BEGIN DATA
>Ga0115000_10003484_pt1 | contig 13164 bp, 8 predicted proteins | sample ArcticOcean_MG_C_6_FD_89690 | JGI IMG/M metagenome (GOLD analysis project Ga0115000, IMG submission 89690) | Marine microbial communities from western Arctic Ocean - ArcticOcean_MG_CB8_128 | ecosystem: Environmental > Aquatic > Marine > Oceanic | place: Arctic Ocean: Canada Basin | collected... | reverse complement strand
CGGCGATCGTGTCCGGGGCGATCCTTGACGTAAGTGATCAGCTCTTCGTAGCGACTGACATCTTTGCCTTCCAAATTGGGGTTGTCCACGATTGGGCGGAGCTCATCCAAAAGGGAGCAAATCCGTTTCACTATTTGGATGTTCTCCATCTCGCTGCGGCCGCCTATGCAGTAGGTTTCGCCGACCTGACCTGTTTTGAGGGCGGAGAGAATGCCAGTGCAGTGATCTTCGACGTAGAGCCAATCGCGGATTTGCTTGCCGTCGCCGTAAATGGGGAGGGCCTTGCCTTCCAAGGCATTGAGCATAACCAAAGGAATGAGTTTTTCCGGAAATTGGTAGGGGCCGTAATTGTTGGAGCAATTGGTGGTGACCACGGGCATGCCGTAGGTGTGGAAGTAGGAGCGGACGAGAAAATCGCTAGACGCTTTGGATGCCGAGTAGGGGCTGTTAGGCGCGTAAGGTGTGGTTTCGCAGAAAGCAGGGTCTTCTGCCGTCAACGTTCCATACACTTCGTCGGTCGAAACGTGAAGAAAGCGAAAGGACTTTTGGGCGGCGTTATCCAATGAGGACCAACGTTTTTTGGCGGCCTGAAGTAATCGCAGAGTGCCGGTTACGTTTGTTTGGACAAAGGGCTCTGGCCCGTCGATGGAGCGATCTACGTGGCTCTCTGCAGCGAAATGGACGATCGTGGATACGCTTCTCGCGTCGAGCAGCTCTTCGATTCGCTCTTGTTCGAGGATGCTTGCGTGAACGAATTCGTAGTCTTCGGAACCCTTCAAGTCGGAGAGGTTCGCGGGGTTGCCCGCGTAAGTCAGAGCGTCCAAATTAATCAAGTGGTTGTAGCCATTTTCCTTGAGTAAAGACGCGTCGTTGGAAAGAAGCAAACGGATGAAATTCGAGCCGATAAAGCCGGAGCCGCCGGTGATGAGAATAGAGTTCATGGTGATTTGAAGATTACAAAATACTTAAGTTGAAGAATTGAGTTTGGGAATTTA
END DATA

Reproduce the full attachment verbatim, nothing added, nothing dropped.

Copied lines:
>Ga0115000_10003484_pt1 | contig 13164 bp, 8 predicted proteins | sample ArcticOcean_MG_C_6_FD_89690 | JGI IMG/M metagenome (GOLD analysis project Ga0115000, IMG submission 89690) | Marine microbial communities from western Arctic Ocean - ArcticOcean_MG_CB8_128 | ecosystem: Environmental > Aquatic > Marine > Oceanic | place: Arctic Ocean: Canada Basin | collected... | reverse complement strand
CGGCGATCGTGTCCGGGGCGATCCTTGACGTAAGTGATCAGCTCTTCGTAGCGACTGACATCTTTGCCTTCCAAATTGGGGTTGTCCACGATTGGGCGGAGCTCATCCAAAAGGGAGCAAATCCGTTTCACTATTTGGATGTTCTCCATCTCGCTGCGGCCGCCTATGCAGTAGGTTTCGCCGACCTGACCTGTTTTGAGGGCGGAGAGAATGCCAGTGCAGTGATCTTCGACGTAGAGCCAATCGCGGATTTGCTTGCCGTCGCCGTAAATGGGGAGGGCCTTGCCTTCCAAGGCATTGAGCATAACCAAAGGAATGAGTTTTTCCGGAAATTGGTAGGGGCCGTAATTGTTGGAGCAATTGGTGGTGACCACGGGCATGCCGTAGGTGTGGAAGTAGGAGCGGACGAGAAAATCGCTAGACGCTTTGGATGCCGAGTAGGGGCTGTTAGGCGCGTAAGGTGTGGTTTCGCAGAAAGCAGGGTCTTCTGCCGTCAACGTTCCATACACTTCGTCGGTCGAAACGTGAAGAAAGCGAAAGGACTTTTGGGCGGCGTTATCCAATGAGGACCAACGTTTTTTGGCGGCCTGAAGTAATCGCAGAGTGCCGGTTACGTTTGTTTGGACAAAGGGCTCTGGCCCGTCGATGGAGCGATCTACGTGGCTCTCTGCAGCGAAATGGACGATCGTGGATACGCTTCTCGCGTCGAGCAGCTCTTCGATTCGCTCTTGTTCGAGGATGCTTGCGTGAACGAATTCGTAGTCTTCGGAACCCTTCAAGTCGGAGAGGTTCGCGGGGTTGCCCGCGTAAGTCAGAGCGTCCAAATTAATCAAGTGGTTGTAGCCATTTTCCTTGAGTAAAGACGCGTCGTTGGAAAGAAGCAAACGGATGAAATTCGAGCCGATAAAGCCGGAGCCGCCGGTGATGAGAATAGAGTTCATGGTGATTTGAAGATTACAAAATACTTAAGTTGAAGAATTGAGTTTGGGAATTTA